If the RPV steam from the pressure release valves is always released into the wetwell, the air space there should be much more contaminated than the nitrogen in the drywell. The drywell would get more severely contaminated later on, once the RPV melts through or the seals around it start leaking, but initially all the good stuff ends up in the torus.
There may be some exchange of pressure via the downcomer tubes between the two if there is a large pressure differential (will water get pushed up the tubes if pressure gets too high in the torus, opening a path for contaminated gas to leak from the torus into the drywell?), but my understanding is that until the RPV gets damaged by excessive temperatures the wetwell would be the more contaminated of the two spaces.
It says they prohibited entry to R/B 1 at 21:51 on 2011-03-11 because of radiation (about seven hours after the quake). Tepco estimates that fuel was exposed five hours after the quake because the water level had fallen too far. So by the time they prohibited entrance, the meltdown had been in progress for about two hours. I don't know what the containment pressure was like by then, but 4 hours later, at 02:00 JST it was 0.6 MPa and at 05:30 it was at 0.82 MPa. The containment may already have been near or at design pressure (0.42 MPa = 4.2 bar) when the radiation went up.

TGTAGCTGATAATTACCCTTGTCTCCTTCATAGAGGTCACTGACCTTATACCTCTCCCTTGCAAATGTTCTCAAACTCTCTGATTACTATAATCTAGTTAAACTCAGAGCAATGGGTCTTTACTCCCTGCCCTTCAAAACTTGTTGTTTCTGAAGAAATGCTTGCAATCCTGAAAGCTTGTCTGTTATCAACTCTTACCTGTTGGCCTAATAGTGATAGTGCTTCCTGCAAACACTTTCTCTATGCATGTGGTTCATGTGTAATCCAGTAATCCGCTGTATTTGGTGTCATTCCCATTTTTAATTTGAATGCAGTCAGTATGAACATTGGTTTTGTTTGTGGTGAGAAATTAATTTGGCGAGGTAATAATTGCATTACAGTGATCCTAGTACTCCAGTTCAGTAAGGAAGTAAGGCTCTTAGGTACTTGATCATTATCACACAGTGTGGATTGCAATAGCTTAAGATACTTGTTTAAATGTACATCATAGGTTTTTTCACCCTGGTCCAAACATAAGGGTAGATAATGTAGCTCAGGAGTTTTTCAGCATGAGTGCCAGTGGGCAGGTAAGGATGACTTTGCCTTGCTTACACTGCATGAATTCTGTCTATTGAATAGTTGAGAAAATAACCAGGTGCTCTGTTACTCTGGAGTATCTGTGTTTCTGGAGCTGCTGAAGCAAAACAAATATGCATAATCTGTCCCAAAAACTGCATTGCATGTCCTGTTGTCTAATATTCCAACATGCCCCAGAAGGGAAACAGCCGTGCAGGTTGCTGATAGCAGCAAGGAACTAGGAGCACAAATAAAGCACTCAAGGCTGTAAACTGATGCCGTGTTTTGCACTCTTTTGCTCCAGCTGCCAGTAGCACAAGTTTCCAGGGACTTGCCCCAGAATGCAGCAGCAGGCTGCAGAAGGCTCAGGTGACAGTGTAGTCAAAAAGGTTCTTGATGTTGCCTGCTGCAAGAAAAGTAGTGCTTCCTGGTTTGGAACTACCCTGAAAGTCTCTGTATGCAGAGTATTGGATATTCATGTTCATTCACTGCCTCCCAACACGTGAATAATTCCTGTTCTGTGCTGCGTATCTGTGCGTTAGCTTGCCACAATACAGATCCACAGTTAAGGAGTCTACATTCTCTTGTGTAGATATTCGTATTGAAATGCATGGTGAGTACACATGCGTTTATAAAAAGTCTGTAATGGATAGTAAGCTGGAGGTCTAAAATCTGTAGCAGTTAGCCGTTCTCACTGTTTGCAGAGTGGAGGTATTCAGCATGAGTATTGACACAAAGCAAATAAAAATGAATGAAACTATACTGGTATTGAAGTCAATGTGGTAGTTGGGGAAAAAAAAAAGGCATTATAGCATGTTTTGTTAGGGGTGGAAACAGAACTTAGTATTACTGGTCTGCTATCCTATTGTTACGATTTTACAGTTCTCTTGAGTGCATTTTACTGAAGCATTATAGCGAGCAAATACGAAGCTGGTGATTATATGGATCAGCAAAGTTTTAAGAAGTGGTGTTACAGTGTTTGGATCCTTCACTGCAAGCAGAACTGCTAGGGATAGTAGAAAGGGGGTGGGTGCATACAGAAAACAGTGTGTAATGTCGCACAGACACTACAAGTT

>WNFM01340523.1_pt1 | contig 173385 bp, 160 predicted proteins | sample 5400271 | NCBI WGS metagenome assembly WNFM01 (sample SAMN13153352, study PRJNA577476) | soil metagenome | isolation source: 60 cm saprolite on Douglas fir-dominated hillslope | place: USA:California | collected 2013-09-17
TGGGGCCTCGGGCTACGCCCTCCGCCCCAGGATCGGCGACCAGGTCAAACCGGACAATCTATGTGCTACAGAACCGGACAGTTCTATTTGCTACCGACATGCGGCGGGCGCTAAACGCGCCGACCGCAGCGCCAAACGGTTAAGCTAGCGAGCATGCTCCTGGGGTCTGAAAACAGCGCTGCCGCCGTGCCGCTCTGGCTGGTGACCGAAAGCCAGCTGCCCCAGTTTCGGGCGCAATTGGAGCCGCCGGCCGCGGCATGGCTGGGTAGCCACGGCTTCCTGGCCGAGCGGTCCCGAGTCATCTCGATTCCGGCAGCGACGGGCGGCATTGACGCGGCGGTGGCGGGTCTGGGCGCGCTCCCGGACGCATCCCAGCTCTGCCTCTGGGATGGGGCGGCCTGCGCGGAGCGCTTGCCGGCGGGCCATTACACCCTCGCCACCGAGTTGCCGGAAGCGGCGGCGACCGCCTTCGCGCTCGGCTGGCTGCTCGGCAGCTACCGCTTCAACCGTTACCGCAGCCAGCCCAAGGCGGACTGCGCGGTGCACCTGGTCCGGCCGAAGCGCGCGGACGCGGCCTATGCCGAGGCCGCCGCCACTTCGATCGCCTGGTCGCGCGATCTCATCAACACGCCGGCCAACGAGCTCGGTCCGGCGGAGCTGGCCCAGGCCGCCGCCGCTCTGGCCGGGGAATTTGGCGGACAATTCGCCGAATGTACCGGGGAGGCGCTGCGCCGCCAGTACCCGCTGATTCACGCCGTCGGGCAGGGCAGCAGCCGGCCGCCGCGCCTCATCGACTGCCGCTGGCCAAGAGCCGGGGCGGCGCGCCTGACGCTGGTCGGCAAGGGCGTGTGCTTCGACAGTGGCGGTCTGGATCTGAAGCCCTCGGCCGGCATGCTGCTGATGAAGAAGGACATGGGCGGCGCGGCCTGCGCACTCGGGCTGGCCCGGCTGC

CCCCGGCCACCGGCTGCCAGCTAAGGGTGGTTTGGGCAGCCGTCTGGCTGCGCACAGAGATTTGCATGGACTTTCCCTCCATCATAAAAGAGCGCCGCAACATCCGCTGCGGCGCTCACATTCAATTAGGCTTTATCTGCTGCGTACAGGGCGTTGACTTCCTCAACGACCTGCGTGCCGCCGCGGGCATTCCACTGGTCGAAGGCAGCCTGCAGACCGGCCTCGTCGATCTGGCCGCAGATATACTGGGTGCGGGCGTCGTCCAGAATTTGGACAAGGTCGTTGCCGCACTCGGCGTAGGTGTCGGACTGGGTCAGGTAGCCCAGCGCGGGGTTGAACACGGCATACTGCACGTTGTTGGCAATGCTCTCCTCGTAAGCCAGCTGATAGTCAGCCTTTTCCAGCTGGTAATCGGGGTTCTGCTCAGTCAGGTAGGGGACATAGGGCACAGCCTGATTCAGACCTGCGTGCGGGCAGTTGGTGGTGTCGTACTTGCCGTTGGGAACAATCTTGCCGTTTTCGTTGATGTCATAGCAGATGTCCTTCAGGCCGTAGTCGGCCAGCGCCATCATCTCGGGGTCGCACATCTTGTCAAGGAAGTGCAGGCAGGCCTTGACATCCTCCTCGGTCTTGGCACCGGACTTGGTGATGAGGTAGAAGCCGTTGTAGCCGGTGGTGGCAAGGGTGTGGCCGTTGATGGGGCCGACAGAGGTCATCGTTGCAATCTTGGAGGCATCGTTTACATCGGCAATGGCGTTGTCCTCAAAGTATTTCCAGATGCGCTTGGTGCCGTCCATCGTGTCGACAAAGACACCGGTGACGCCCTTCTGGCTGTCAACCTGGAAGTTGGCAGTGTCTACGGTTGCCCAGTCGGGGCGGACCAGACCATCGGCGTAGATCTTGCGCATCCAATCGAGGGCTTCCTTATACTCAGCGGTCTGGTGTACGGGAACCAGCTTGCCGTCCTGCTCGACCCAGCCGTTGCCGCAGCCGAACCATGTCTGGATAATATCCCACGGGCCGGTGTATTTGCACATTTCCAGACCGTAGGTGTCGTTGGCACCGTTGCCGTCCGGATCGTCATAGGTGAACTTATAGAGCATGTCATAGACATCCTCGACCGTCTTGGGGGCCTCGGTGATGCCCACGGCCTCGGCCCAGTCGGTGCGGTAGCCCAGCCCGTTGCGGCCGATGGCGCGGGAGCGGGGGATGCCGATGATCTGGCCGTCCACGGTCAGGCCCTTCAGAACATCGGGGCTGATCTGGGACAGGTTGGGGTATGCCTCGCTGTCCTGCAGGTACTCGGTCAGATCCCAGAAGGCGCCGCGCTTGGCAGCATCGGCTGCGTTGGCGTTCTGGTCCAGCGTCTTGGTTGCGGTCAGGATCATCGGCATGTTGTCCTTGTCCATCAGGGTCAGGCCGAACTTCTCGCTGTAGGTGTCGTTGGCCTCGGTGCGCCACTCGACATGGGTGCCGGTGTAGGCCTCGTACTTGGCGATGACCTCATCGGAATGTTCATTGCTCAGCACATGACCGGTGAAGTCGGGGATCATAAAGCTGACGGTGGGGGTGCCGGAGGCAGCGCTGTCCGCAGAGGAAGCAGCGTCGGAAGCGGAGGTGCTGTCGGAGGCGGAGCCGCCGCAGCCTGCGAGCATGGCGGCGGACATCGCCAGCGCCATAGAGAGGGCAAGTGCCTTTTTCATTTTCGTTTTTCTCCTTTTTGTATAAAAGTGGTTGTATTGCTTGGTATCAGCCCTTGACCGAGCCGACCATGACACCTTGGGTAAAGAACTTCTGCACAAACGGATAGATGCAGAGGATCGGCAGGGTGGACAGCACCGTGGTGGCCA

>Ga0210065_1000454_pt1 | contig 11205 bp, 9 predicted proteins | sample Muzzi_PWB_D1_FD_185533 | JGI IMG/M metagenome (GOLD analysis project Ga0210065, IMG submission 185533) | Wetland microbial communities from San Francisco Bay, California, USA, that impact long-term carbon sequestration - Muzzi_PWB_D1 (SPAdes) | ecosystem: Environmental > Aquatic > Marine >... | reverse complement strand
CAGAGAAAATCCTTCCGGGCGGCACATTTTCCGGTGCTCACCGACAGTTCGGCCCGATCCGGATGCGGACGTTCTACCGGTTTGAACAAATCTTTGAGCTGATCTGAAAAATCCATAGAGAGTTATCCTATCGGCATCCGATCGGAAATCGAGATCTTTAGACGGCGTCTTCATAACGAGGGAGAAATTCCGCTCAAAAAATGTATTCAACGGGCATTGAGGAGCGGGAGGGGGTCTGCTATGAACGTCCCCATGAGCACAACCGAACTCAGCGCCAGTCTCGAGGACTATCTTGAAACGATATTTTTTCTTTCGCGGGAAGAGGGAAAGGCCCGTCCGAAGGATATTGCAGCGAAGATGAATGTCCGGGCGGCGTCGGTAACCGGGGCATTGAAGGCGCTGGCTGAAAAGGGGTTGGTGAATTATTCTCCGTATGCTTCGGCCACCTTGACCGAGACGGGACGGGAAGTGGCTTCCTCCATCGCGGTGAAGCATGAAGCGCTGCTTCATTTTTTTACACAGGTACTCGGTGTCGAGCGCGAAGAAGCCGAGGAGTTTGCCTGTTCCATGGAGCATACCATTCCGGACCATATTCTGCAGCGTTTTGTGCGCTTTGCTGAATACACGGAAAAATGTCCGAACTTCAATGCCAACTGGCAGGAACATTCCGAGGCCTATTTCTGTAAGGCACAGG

For radiation levels inside the building to go up without venting there must have been some leaks. But in a way it is not surprising that the unit 1 containment was leaking in 2011 (when it was 40 years old and stressed to the max by a melting core) when it had already leaked unacceptably in 1992 during routine inspections when tested at 3 bar:
2.5% of several thousand cubic meters of nitrogen at 3 bar is several hundred cubic meters that would have leaked per day.
Probably because most of the pipes coming out or going into the containment go next door to the turbine building. It's like the belly button of the reactor. The turbine hall is also more spacious.